Around half the world’s EEZs are subject to some form of foreign fishing arrangements (FFA) providing access to the fish resources of developing countries for fleets from developed and middle income countries. Some types of FFA, particularly access agreements, can account 50% of public revenues in some African and small island countries. FFA are primarily established for export , but can also support local and regional markets. While FFA can bring substantial short to medium-term benefits to developing countries, the ways FFA are negotiated and the institutional arrangements under which they are managed, may be prejudicial to long-term resource sustainability. For some time, FFA have been associated with low transparency, inequitable benefit sharing, conflict with small-scale fisheries, and contributing to resource depletion. They are often further criticized because some FFA benefit from cost-reducing subsidies provided by the flag states.
The Scramble for Fish program sets out to explore this perception as a hypothesis. Its principle aim is to assist developing countries in identifying the means to secure equitable and sustainable returns from FFA, particularly ensuring that effective national management systems underpin FFA. Further, it will encourage flag states to adopt more responsible policies and practices with regard to the behaviour and activities of their fleets.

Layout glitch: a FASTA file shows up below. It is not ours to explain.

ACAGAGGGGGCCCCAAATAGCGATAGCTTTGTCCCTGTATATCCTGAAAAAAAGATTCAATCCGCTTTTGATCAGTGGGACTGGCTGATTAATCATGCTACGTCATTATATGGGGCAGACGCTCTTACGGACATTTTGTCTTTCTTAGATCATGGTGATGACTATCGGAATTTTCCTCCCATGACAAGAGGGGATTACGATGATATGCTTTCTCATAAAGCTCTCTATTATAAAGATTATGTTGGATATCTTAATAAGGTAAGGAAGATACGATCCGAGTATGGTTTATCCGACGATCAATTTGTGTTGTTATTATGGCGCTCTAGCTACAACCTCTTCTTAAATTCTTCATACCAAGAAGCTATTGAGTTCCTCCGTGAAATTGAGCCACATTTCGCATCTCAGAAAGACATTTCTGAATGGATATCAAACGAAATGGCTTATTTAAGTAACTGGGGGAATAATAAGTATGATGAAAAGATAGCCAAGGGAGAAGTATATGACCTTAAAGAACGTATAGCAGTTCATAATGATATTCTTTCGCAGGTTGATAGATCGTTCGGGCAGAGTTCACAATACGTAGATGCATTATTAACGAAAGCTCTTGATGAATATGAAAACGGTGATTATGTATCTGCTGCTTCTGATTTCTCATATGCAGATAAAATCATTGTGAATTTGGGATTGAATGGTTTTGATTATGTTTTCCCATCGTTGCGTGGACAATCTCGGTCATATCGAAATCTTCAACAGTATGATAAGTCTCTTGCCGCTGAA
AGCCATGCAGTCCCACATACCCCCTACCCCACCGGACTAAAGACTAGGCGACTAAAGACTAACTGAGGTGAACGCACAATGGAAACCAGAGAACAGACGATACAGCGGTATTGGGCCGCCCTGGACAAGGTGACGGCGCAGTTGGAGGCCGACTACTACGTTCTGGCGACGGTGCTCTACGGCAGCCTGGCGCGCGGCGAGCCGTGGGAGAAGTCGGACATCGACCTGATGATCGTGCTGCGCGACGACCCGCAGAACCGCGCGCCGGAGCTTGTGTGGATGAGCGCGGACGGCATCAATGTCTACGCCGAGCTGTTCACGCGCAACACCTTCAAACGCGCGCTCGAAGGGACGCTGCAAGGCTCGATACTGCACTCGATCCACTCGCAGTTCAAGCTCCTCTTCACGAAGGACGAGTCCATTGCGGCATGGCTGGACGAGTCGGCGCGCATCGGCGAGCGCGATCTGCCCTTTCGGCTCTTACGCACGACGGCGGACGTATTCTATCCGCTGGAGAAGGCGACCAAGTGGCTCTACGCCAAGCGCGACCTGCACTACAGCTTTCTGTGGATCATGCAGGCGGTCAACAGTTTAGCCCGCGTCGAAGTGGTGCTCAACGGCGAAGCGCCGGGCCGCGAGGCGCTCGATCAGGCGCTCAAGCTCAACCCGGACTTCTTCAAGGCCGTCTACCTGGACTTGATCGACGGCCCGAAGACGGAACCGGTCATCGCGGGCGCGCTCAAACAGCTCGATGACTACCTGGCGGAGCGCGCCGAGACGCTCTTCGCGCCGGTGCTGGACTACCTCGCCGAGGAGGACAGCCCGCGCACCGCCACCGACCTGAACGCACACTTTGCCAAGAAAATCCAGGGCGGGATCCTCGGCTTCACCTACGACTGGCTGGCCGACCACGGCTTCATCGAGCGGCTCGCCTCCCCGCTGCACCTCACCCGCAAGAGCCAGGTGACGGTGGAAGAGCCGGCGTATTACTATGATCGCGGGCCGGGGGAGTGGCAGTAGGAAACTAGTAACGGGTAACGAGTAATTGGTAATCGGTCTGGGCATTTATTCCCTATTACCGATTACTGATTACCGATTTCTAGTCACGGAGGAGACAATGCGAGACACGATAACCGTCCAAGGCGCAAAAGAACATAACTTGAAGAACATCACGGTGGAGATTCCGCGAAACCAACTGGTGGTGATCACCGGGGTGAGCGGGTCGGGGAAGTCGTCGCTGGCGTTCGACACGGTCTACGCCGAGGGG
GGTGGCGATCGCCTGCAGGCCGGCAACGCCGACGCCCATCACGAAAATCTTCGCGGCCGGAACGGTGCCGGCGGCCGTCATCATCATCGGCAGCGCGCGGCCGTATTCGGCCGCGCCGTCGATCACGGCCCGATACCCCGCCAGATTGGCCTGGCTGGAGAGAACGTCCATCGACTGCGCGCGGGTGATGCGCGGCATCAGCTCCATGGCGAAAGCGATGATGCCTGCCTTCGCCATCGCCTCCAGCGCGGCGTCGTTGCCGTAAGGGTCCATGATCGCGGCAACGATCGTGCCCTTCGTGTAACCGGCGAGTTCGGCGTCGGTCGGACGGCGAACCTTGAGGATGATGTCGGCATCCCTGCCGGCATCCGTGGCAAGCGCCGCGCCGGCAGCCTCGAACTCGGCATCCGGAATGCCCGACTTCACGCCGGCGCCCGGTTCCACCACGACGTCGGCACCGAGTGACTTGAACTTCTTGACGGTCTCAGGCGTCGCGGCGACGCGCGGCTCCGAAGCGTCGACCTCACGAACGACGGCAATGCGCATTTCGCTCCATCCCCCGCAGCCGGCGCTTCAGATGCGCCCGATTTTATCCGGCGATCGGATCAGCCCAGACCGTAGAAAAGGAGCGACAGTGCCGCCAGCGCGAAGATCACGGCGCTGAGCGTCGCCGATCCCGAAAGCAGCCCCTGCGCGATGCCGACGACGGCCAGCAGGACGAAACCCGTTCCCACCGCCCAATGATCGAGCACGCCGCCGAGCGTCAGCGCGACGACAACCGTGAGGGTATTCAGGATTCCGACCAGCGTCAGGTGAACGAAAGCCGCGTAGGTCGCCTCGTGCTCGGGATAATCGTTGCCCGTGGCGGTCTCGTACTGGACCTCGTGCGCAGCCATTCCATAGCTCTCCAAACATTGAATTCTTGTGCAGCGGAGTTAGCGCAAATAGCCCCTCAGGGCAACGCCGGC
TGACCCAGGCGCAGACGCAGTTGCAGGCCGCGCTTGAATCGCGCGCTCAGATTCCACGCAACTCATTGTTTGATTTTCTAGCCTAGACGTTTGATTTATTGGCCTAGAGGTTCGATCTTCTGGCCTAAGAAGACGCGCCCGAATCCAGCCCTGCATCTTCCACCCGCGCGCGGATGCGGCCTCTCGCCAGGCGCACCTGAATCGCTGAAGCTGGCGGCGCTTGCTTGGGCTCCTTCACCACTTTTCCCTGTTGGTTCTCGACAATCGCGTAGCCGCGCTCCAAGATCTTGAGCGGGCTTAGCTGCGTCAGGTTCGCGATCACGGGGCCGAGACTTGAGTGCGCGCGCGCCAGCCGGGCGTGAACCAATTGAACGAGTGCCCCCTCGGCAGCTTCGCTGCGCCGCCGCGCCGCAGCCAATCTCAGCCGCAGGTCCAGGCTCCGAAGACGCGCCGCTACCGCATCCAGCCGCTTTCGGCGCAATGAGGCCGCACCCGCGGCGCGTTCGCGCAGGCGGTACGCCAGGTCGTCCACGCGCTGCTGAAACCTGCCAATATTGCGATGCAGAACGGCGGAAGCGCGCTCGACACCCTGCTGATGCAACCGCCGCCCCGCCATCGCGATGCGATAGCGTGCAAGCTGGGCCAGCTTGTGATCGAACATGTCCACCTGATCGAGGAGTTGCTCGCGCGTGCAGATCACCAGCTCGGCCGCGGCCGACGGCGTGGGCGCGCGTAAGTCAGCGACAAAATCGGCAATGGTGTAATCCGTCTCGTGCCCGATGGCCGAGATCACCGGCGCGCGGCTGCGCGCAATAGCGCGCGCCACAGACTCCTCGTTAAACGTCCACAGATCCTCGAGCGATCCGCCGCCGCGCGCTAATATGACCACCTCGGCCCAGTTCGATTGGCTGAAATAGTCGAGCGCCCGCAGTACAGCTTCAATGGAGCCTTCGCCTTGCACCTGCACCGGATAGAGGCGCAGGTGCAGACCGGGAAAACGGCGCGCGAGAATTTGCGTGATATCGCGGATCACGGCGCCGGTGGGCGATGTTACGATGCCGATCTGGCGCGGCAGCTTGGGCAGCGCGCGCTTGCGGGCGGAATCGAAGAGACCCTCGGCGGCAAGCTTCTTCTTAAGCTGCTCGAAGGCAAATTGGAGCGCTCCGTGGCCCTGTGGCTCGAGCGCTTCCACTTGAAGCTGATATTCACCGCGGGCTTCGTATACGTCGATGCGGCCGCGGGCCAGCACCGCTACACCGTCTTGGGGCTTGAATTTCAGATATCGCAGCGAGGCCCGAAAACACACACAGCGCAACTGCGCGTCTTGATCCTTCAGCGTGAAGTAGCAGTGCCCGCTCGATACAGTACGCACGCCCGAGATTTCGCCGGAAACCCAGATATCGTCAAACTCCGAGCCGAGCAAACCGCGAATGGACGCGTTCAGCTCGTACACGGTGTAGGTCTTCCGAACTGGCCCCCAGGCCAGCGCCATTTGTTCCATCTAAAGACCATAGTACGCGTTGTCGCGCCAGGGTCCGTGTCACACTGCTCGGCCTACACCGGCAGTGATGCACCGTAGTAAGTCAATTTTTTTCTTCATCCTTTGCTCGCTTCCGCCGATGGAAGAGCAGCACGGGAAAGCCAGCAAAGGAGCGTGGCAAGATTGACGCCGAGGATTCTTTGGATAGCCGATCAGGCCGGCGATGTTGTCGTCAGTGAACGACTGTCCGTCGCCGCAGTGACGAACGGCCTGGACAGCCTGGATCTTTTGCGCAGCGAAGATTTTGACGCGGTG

To achieve this aim the principle objectives of the work are:
To provide guidance on the effective and responsible governance and management of the resources under the FFA for both host country and flag state;
To directly support the key role of fisheries governance within Country Assistance Strategies (CAS) through adding value by mitigation of malpractice and empowering local communities to play a central role in assessment, monitoring and determining benefits from natural resources;
Provide guidance on how small scale fisheries and fishing communities can be established to provide impact on FFA whist also assuming responsibilities for sustainable management.